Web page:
Tuesday, September 12, 2017

Cara formerly Aontas Ogra

The 60th anniversary of the founding of Cara, since renamed Aontas Ogra, will be marked with a birthday celebration in the club premises which was formally part of the old Dreamland Ballroom on Saturday, 23rd September at 8.00 p.m.  It promises to be a night of joyful celebration for its current members, while for past members, including those of us who were founder members, it will be a nostalgic night as we remember past events and friends and colleagues, many of whom have since passed away. 


Twenty years ago after celebrations for the 40th anniversary of its foundation I wrote the following. 


‘There will be a meeting in the lower classroom after school which you should all attend."  Brother Brett, Headmaster of the Christian Brothers School in Athy, taciturn as ever, addressed his remarks to eager third year pupils.  The year was 1957.  Later that day the noisy gathering of schoolboys was addressed by a fellow student, Michael O'Neill, who had obtained Brother Brett's permission to hold the meeting.  Michael was from Kerry and arrived in Athy about one and a half years previously when his father took up work as a farm steward with Shaws of Cardenton.  His rich mellifluous Kerry accent soon earned Michael the nickname "Aru".  As he stood before his schoolmates that day he spoke firstly in Irish and then in English.


Michael, a native Irish speaker, wanted to start an Athy branch of an Irish youth organisation which up to then had only one other branch in Ireland.  "Cara" or Friends of the Irish Language sought to bring the Irish language and culture to the forefront and Michael was anxious to enrol his school mates as club members.  As far as I can recall Pat Flinter, a classmate of mine, was one of Michael's acolytes that afternoon and so must share with him the honour of founding the organisation which was later to become Aontas Ogra. 


Our early attempts at promoting the speaking of Irish was less than successful.  The margins of Irish culture were in time pushed out to encompass dancing, not necessarily confined to the walls of Limerick or the high caul cap.  Truth to tell we did start out with Irish dancing classes which of course necessitated the readily obtained co-operation of our female colleagues from St. Mary's Convent School.  Margo Clandillon, Sheila Kehoe, Betty Clancy, Catherine Millar, Josie Murphy, Claire Bracken and Olga Rowan were just some of the names which immediately come to mind when I recall Sunday afternoon spent in St. John's Hall or the Town Hall struggling through the intricacies of Irish dancing.  Whatever the quality of our dancing our interpersonal skills were being nicely honed, from the intermingling with the girls from St. Mary's.’  Frank English, Eddie Hearns, Pat Timpson, Mick Robinson, George Robinson, Anthony Prendergast and many others had occasion to remember with some pleasure those innocent days.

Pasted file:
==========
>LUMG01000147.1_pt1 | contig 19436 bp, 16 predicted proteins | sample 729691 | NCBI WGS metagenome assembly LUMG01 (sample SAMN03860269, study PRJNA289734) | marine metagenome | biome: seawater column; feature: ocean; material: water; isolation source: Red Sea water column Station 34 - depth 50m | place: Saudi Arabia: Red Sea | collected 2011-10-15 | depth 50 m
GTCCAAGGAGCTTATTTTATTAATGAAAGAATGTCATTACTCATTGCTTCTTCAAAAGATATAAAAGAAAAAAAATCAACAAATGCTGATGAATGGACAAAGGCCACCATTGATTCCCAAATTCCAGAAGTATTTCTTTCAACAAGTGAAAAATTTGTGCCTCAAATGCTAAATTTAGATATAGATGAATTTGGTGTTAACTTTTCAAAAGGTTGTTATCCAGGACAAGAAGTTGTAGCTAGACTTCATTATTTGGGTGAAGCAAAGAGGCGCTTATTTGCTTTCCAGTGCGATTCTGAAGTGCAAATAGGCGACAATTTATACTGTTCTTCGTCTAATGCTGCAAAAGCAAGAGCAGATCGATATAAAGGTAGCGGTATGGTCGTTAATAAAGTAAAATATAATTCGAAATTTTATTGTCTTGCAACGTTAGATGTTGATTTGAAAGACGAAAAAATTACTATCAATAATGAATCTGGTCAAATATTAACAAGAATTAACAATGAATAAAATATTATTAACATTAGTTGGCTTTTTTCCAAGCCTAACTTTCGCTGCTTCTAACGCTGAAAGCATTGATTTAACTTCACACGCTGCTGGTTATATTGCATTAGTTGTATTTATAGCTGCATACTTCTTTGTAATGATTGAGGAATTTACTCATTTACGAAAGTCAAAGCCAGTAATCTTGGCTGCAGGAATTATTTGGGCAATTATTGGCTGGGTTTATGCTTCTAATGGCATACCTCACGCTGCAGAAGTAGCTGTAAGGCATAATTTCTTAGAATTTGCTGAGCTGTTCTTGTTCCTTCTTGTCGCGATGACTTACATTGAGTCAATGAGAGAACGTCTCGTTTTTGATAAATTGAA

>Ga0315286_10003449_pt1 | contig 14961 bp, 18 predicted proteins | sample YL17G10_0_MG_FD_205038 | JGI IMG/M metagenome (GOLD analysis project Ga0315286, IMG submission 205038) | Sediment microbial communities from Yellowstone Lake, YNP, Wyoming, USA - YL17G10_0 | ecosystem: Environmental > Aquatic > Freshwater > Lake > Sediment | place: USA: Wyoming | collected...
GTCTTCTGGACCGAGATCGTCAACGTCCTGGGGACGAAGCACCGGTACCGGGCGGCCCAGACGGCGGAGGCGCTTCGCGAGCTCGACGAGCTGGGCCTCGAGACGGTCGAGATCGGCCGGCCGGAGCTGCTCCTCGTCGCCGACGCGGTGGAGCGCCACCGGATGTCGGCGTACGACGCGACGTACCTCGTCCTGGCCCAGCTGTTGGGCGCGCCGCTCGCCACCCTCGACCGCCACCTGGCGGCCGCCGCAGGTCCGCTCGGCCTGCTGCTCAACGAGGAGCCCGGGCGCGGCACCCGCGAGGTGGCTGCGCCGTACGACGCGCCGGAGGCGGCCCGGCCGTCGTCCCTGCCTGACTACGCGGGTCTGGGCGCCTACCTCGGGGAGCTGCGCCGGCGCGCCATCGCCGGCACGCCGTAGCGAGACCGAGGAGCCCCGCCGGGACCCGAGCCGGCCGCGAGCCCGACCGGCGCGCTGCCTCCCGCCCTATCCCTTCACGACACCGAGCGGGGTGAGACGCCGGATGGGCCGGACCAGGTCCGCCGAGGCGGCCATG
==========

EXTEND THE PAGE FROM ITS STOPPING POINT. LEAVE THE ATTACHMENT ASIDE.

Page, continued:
A Club outing to the Rock of Dunamaise on a hot Sunday afternoon is remembered as boys and girls, each with a bicycle walked in formation down the hill into Stradbally whistling the theme tune from the Bridge on the River Kwai.  Several trips to the only other Cara group then in Dublin with club premises in the basement of Molesworth Street was also a welcome diversion from school and the narrow confines of provincial life of the late 1950's.  Another highlight in those young days was a trip to the Scalp, a part of outer Dublin never before known to us but where we stored up enough memories to last a lifetime.’


At a more recent birthday celebration of a former member of Aontas Ogra photographs of some of our youthful Aontas Ogra outings were eagerly poured over.  They included coverage of the trip to the Rock of Dunamaise (which I can still vividly recall) and a pageant in St. John’s Hall (which I cannot recall at all).  Once familiar faces captured on film all those years ago in some instances did not immediately bring names to mind, while others were instantly and unmistakably recognised. 


Everything comes to an end and for those who attended the initial meeting in 1957 this meant that by June 1960 we had passed out of the secondary school system.  With many of those involved leaving Athy to take up employment in Dublin and elsewhere Cara was to continue with new members but with one person who throughout the years has been the lynchpin in the organisation.  Billy Browne is still associated with the Club, carrying on a proud tradition going back sixty years.  Honoured in the past by the Town Council and by the Lions Club International for his contribution to the youth affairs in Athy, Billy and all the other leaders involved with the club over the years epitomise the commitment, dedication and support which marks the continuing success of the organisation founded in Athy sixty years ago.  Past members and partners are invited to the 60th birthday celebration on Saturday 23rd September.


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